The MVP Of Steak Cuts According To Michael Symon

Michael Symon is a Cleveland staple. As the original Iron Chef and the owner of several Cleveland restaurants, he has made his mark in the heartland of American dining. Symon has competed among professional chefs on the Food Network and has developed a more than respectable presence in the Ohio food scene. And just as he knows the landscape of Midwestern restaurants, Michael Symon also knows good steak. The chef and restauranteur isn't shy about sharing his absolute favorite cuts. In a video shared by Food Network, Symon says the absolute "king of steaks" is the ribeye. The ribeye steak is a large cut that comes from the rib of a cow. It comes from the front of the cow's backbone and features a rich flavor with a good amount of marbling throughout.


So, why does Symon favor this cut? Beyond its generous size, which can serve multiple diners at a time, the ribeye also has what Symon believes is the perfect balance between fat marbling and tenderness, giving it the best texture and flavor of all steak cuts. While other cuts of steak, such as the filet mignon, are incredibly tender; they also lack distinct and rich flavor, instead veering towards a mild taste. But where some cuts lack flavor, the ribeye packs a punch that makes it a great pick for grilling season.

A cut that's heavy on flavor

One of Michael Symon's main praises for the ribeye steak is its rich flavor, which comes from its heavy marbling. Unlike other cuts, the ribeye doesn't require extra seasonings or toppings, but carries its own flavor thanks to its intramuscular marbling of fat. The steak also has high levels of zinc and iron, which lend to the steak's unique taste.


The steak's marbling also makes it a great cut for longer bouts of cooking. Because of its large size and fat content, ribeye can cook for longer periods and still maintain a good taste and texture. And there are many cooking methods to try out for this MVP of steak cuts. Ribeyes make a great cut for grilling, broiling, or even frying. For example, a ribeye basted in butter can serve as a delicious and incredibly decadent main dish that lets the flavors inherent to the ribeye really sing, without hours of brining or a heavy crust of herbs and seasoning.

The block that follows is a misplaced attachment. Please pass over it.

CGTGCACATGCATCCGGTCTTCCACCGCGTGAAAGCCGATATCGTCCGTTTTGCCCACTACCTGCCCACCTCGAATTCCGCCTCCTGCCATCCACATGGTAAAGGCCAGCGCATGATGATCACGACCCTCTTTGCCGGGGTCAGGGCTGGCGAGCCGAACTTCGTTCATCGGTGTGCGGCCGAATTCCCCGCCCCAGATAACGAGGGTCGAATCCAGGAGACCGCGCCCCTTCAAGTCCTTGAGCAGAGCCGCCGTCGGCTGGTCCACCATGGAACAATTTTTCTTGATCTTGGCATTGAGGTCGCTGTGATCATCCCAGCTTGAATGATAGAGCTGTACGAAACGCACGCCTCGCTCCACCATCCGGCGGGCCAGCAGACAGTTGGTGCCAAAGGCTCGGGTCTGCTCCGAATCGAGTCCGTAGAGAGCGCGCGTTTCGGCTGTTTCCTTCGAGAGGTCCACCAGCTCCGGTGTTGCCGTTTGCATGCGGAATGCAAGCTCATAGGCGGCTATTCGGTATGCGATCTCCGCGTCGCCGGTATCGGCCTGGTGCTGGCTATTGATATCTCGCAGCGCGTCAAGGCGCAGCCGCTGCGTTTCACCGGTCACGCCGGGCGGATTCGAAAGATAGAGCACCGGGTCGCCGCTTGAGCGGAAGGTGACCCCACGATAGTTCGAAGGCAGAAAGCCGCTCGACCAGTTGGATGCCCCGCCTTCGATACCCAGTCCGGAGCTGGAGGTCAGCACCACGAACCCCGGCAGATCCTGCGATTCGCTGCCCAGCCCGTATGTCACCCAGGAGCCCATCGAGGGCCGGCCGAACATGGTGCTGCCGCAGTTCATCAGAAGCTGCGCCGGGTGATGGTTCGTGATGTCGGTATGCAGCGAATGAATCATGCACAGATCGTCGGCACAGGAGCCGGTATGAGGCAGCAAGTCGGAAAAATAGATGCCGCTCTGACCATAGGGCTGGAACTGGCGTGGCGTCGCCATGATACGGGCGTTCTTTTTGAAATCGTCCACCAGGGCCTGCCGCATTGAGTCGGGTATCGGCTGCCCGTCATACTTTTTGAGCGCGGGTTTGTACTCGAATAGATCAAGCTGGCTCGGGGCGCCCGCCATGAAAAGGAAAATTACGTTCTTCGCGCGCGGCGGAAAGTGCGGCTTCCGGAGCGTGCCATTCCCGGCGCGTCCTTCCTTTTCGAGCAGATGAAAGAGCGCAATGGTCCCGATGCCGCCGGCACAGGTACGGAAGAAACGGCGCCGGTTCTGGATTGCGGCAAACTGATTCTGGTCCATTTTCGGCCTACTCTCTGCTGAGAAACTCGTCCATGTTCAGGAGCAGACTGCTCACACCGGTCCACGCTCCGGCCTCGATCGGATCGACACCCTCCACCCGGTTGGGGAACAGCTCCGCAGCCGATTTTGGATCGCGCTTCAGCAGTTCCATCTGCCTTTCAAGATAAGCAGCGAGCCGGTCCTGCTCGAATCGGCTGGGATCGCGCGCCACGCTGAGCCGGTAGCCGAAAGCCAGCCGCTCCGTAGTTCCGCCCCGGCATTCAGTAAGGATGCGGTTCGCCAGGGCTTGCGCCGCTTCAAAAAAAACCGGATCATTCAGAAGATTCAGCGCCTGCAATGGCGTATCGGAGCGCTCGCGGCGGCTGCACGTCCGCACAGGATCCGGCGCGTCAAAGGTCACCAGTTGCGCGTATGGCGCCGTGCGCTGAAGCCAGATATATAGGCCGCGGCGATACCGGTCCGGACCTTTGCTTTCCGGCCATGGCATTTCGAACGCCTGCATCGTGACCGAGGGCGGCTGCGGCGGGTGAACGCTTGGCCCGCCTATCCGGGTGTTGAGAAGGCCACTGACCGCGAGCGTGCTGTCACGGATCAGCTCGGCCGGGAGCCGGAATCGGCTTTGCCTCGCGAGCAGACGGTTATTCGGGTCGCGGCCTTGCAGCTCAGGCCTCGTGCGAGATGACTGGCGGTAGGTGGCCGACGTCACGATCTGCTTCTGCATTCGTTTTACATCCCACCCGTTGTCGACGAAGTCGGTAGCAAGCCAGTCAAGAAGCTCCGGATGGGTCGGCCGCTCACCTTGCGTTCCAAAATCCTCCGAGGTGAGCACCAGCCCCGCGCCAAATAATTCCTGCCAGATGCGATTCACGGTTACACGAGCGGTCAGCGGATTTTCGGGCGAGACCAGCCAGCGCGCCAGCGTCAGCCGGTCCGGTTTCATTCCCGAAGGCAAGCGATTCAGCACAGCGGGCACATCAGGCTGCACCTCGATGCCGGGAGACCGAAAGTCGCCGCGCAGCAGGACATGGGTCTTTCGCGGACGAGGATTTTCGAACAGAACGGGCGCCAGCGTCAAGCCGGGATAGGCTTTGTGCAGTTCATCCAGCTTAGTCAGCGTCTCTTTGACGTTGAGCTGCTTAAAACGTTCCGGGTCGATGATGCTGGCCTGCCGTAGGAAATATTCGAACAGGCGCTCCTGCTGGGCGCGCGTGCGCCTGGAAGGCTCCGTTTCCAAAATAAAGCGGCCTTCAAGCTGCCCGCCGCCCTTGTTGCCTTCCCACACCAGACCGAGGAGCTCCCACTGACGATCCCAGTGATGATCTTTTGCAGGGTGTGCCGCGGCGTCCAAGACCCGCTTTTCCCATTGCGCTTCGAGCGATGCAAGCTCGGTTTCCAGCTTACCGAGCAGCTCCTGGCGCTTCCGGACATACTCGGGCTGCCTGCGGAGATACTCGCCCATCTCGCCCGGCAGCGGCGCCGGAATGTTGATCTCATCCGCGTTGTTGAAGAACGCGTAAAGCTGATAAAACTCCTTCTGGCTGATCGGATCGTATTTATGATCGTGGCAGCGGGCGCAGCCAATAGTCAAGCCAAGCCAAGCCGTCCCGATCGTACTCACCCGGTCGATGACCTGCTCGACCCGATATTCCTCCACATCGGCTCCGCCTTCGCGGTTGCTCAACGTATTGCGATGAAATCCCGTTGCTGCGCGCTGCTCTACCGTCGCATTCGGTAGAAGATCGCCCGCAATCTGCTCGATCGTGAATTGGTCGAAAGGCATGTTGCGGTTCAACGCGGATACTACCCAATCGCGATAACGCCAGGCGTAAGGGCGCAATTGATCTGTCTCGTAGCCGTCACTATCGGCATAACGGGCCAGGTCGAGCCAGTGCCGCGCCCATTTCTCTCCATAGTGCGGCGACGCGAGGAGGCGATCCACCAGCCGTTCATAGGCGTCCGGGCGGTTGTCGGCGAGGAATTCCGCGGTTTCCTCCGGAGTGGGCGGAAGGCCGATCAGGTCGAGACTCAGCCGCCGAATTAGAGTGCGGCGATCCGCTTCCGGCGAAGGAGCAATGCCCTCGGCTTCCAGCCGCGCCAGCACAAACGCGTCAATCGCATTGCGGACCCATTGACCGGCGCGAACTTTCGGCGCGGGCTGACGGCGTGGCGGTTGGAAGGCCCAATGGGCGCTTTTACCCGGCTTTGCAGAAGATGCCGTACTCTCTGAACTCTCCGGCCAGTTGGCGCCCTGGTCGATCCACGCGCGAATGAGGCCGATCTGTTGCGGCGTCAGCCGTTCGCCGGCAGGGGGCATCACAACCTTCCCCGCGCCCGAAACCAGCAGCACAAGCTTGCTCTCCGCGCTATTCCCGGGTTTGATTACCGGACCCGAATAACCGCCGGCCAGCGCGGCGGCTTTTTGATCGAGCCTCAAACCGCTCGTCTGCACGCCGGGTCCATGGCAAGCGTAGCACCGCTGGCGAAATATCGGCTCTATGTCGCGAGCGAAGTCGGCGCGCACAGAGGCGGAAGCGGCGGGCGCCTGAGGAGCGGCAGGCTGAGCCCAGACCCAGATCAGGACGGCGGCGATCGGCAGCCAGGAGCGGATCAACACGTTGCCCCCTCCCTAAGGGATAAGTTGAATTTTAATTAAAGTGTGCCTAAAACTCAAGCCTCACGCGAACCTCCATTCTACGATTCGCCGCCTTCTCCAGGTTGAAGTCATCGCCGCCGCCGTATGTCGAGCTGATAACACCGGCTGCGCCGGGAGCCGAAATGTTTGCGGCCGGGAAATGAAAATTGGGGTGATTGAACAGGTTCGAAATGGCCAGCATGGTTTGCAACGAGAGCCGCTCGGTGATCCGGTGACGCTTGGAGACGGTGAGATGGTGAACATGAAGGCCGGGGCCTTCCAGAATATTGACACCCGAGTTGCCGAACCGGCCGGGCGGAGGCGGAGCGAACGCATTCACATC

Symon's other steak suggestions

If you're not a fan of the large and flavorful ribeye steak, Michael Symon also shared a few other steak suggestions. In the same video from Food Network, Symon suggests a few alternatives to the ribeye cut. His two main suggestions for alternatives are beef strips and tenderloin. 


However, he noted that tenderloin has less fat content, and is a leaner steak, so the flavor will not be as intense as the ribeye. If you would like more marbling, Symon suggests a beef strip steak, which has a higher fat content. But unlike the ribeye, these steaks should not be cooked past medium rare, as they can't stand up to longer cooking times on the grill, according to Symon. These steaks are also smaller, which means that they will have significantly shorter cooking time. Make sure you don't overcook strip steaks, as they are more likely to turn tough. Regardless of your chosen steak, you can make the most of your beef with Symon's advice.